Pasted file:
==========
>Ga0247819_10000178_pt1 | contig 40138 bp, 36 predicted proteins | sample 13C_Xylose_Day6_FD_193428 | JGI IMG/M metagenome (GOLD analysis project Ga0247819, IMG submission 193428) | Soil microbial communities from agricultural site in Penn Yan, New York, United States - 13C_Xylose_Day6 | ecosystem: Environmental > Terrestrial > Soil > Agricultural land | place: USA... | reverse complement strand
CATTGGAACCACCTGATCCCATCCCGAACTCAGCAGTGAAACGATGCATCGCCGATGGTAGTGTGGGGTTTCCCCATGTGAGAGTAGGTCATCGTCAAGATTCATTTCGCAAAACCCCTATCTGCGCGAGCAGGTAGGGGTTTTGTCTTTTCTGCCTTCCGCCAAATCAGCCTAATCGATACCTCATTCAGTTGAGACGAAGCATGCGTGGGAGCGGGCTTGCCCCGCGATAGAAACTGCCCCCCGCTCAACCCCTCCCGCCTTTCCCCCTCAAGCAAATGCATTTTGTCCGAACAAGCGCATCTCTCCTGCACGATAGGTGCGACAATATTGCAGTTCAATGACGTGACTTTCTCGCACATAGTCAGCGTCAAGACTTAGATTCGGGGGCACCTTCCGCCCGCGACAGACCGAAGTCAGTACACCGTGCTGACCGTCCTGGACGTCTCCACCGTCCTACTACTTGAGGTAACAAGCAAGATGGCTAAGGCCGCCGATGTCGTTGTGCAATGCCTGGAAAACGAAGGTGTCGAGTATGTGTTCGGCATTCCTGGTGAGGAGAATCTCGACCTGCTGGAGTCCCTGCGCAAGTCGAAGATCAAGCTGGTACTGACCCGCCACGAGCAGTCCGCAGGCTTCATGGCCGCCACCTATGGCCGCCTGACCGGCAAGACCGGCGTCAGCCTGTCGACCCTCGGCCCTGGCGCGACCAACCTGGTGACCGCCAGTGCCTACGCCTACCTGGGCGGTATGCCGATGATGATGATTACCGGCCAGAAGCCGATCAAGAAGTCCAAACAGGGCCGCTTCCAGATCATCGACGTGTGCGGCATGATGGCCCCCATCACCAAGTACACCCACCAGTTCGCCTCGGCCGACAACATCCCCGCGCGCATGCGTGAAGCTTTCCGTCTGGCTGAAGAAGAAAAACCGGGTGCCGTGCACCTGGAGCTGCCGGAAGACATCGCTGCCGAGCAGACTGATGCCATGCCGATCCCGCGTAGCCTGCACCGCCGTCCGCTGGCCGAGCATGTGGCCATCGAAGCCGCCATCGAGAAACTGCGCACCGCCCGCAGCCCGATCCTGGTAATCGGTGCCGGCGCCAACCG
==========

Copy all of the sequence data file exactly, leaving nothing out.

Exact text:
>Ga0247819_10000178_pt1 | contig 40138 bp, 36 predicted proteins | sample 13C_Xylose_Day6_FD_193428 | JGI IMG/M metagenome (GOLD analysis project Ga0247819, IMG submission 193428) | Soil microbial communities from agricultural site in Penn Yan, New York, United States - 13C_Xylose_Day6 | ecosystem: Environmental > Terrestrial > Soil > Agricultural land | place: USA... | reverse complement strand
CATTGGAACCACCTGATCCCATCCCGAACTCAGCAGTGAAACGATGCATCGCCGATGGTAGTGTGGGGTTTCCCCATGTGAGAGTAGGTCATCGTCAAGATTCATTTCGCAAAACCCCTATCTGCGCGAGCAGGTAGGGGTTTTGTCTTTTCTGCCTTCCGCCAAATCAGCCTAATCGATACCTCATTCAGTTGAGACGAAGCATGCGTGGGAGCGGGCTTGCCCCGCGATAGAAACTGCCCCCCGCTCAACCCCTCCCGCCTTTCCCCCTCAAGCAAATGCATTTTGTCCGAACAAGCGCATCTCTCCTGCACGATAGGTGCGACAATATTGCAGTTCAATGACGTGACTTTCTCGCACATAGTCAGCGTCAAGACTTAGATTCGGGGGCACCTTCCGCCCGCGACAGACCGAAGTCAGTACACCGTGCTGACCGTCCTGGACGTCTCCACCGTCCTACTACTTGAGGTAACAAGCAAGATGGCTAAGGCCGCCGATGTCGTTGTGCAATGCCTGGAAAACGAAGGTGTCGAGTATGTGTTCGGCATTCCTGGTGAGGAGAATCTCGACCTGCTGGAGTCCCTGCGCAAGTCGAAGATCAAGCTGGTACTGACCCGCCACGAGCAGTCCGCAGGCTTCATGGCCGCCACCTATGGCCGCCTGACCGGCAAGACCGGCGTCAGCCTGTCGACCCTCGGCCCTGGCGCGACCAACCTGGTGACCGCCAGTGCCTACGCCTACCTGGGCGGTATGCCGATGATGATGATTACCGGCCAGAAGCCGATCAAGAAGTCCAAACAGGGCCGCTTCCAGATCATCGACGTGTGCGGCATGATGGCCCCCATCACCAAGTACACCCACCAGTTCGCCTCGGCCGACAACATCCCCGCGCGCATGCGTGAAGCTTTCCGTCTGGCTGAAGAAGAAAAACCGGGTGCCGTGCACCTGGAGCTGCCGGAAGACATCGCTGCCGAGCAGACTGATGCCATGCCGATCCCGCGTAGCCTGCACCGCCGTCCGCTGGCCGAGCATGTGGCCATCGAAGCCGCCATCGAGAAACTGCGCACCGCCCGCAGCCCGATCCTGGTAATCGGTGCCGGCGCCAACCG